CASE 17875 Published on 08.09.2022

Rheumatoid Leptomeningitis due to Rheumatoid arthritis



Case Type

Clinical Cases


Szekely Megan, Garryck S-S Tan


76 years, female

Area of Interest CNS, Neuroradiology brain ; Imaging Technique CT, MR
Clinical History

A 76-year-old female presented with a 10-minute aphasic episode and bilateral leg numbness. Additionally, the patient had a six-month history of daily left leg focal clonic seizures and a two-month history of bilateral metacarpophalangeal joint synovitis.

Imaging Findings

Neurological symptoms were investigated via the use of CT and MRI. On the day of presentation, the CT head identified asymmetry of the brain parenchyma with effacement of sulci on the right (Figure 1). Further MRI findings on day two of admission showed right superior cerebral convexity sulcal high signal (Figure 2) with enhancement post gadolinium, in keeping leptomeningeal disease (Figure 3). X-ray images were also performed for ongoing synovitis. Moderate arthropathic changes were reported in the distal interphalangeal joints of the left ring, middle and index fingers and right index and middle fingers, with loss of joint space, subchondral cyst formation and osteophyte formation. Arthopathic changes in the second to fourth metacarpophalangeal joints of the right hand and all proximal interphalangeal joints were also noted.


Case progression

Neurology and rheumatology specialist involvement prompted further investigations. Biochemical tests identified positive rheumatoid factor and anti-CCP, confirming a Rheumatoid Arthritis (RA) diagnosis. Three lumbar punctures identified lymphocytic pleocytosis and an axillary biopsy confirmed reactive lymph nodes, providing insufficient evidence for any bacteria, viral or fungal pathology. Clinical, biochemical and radiological parameters were used to make a diagnosis of Rheumatoid Meningitis (RM).


RM is a rare neurological complication of RA. Although the pathophysiology remains unclear, research suggests that meningeal inflammation is predominantly caused by lymphocyte and plasma cell infiltration [1]. Vasculitis of the meninges, brain parenchyma and spinal cord have also been documented; however, this is less prevalent [2].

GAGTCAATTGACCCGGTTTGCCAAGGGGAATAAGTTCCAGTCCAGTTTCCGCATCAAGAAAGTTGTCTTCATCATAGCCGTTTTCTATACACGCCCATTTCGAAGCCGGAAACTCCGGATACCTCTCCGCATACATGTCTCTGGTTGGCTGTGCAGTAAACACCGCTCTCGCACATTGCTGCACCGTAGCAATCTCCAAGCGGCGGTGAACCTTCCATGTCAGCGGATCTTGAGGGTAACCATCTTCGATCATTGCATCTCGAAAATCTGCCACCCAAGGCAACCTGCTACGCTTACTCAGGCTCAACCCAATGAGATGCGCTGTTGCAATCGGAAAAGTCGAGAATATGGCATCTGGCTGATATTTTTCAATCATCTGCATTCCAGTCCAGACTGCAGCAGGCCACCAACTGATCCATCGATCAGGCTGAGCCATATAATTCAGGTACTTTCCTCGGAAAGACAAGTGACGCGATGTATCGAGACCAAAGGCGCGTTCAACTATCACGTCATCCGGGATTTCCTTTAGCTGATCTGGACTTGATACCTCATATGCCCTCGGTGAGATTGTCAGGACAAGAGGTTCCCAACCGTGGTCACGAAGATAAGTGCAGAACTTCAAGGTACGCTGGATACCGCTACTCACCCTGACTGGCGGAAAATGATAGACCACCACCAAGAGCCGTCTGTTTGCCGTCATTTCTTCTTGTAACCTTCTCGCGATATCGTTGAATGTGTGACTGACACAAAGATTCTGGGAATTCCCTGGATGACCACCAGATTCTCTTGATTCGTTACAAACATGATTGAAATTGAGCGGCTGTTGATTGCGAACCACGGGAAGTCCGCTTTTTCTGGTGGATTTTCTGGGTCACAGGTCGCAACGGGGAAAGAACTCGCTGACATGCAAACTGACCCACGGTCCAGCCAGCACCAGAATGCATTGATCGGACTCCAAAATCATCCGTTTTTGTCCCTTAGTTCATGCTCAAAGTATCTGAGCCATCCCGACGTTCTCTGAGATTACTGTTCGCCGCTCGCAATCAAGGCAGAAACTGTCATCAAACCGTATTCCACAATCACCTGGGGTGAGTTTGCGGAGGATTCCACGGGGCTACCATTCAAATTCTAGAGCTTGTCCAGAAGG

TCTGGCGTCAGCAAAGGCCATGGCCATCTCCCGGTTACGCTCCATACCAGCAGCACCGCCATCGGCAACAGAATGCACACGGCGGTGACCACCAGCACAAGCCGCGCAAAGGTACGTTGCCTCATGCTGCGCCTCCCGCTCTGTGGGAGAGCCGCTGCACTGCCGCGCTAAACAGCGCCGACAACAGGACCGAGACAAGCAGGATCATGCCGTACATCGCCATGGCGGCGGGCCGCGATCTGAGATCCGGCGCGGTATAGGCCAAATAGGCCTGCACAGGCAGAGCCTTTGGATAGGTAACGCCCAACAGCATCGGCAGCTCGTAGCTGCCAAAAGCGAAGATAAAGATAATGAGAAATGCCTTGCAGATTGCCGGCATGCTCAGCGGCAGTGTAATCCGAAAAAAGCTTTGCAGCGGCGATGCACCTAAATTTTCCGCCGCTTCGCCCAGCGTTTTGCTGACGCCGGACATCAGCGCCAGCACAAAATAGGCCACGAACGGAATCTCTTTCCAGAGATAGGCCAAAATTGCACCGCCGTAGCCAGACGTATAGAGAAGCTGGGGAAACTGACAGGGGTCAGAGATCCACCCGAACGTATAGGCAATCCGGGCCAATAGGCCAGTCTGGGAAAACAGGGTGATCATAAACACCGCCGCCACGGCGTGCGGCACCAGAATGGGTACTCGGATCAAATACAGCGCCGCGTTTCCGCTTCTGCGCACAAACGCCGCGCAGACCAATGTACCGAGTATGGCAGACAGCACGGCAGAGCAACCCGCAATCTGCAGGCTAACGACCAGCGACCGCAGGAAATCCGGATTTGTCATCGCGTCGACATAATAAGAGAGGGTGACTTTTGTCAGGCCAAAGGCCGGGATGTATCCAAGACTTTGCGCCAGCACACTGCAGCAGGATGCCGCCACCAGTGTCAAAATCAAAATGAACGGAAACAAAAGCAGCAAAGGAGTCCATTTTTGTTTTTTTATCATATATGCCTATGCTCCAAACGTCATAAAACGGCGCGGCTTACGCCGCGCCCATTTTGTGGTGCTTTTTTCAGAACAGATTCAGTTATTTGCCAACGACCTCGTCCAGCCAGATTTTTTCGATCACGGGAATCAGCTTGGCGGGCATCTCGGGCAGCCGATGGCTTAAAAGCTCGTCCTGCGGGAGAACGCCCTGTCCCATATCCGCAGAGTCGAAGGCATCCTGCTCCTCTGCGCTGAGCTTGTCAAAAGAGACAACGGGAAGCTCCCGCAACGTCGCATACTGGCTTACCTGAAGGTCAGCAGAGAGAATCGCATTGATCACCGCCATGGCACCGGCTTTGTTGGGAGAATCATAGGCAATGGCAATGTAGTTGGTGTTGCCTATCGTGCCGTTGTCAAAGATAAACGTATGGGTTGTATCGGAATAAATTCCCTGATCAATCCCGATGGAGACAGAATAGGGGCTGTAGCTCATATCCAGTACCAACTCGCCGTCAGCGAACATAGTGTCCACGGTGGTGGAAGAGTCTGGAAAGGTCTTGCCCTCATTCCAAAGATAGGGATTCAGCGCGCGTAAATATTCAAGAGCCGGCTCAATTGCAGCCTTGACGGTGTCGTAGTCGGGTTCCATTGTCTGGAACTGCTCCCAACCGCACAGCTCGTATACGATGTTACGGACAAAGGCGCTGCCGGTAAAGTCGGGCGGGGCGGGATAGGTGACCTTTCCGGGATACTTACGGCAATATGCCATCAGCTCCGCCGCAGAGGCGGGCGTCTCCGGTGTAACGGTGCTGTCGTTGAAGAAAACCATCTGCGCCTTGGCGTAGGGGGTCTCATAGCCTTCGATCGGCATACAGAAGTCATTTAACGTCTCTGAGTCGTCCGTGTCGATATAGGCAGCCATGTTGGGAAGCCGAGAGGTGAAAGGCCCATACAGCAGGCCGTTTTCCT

Clinical Perspective

The most common neurological presentation of RM is altered mental state [1]. Other common symptoms include: cranial neuropathies, hemiparesis and seizures [3]. Few cases report RM presenting as mimics for stroke, Parkinsonism and supranuclear palsy [3][4][5]. RM does not correlate with RA onset or activity and can present before synovial symptoms manifest, complicating diagnosis further [6]. Due to the variability of presentations, imaging is vital to exclude other neurological causes.

Imaging Perspective

The most common RM radiological finding is leptomeningeal or pachymeningeal enhancement [1]. Leptomeningeal enhancement involves the pia and arachnoid layer and the sulci of the gyri or around the brainstem; whereas pachymeningeal enhancement affects the dural layer when the enhancement involves the cerebral convexity/ inner surface of calvarium, the falx, or the tentorium without extension into the cortical sulci. RM is a diagnosis of exclusion, and once these features are identified, a cascade of investigations to identify the cause of meningeal inflammation follows [7]. The gold standard for RM diagnosis is meningeal biopsy. However, in practice, these are uncommon due to the risks outweighing clinical benefit. Therefore, the utilisation of clinical, biochemical and radiological parameters are paramount when making the final diagnosis.


Currently, there are no treatment guidelines for RM. The use of corticosteroids has been widely used; however, fatality was documented in 60% of cases [5]. Recent literature has identified the effectiveness of monoclonal antibodies; however, patients already on TNF-alpha inhibitors for RA have developed RM, and so treatment remains unclear [4]. Since starting prednisolone and hydroxychloroquine, repeat MRIs show reduction of leptomeningeal enhancement in this patient.

Teaching Points

In patients with pachy- or lepto-meningeal disease, rheumatoid meningitis should be considered in the differential diagnosis, particularly if signs of an arthropathy are present.


Written informed patient consent for publication has been obtained.

Differential Diagnosis List
Rheumatoid meningitis secondary to rheumatoid arthritis.
Infectious meningitis.
Granulomatous disorders, including sarcoidosis and tuberculosis.
Malignancy includes lymphoma, leukaemia and metastases.
Final Diagnosis
Rheumatoid meningitis secondary to rheumatoid arthritis.
Case information
DOI: 10.35100/eurorad/case.17875
ISSN: 1563-4086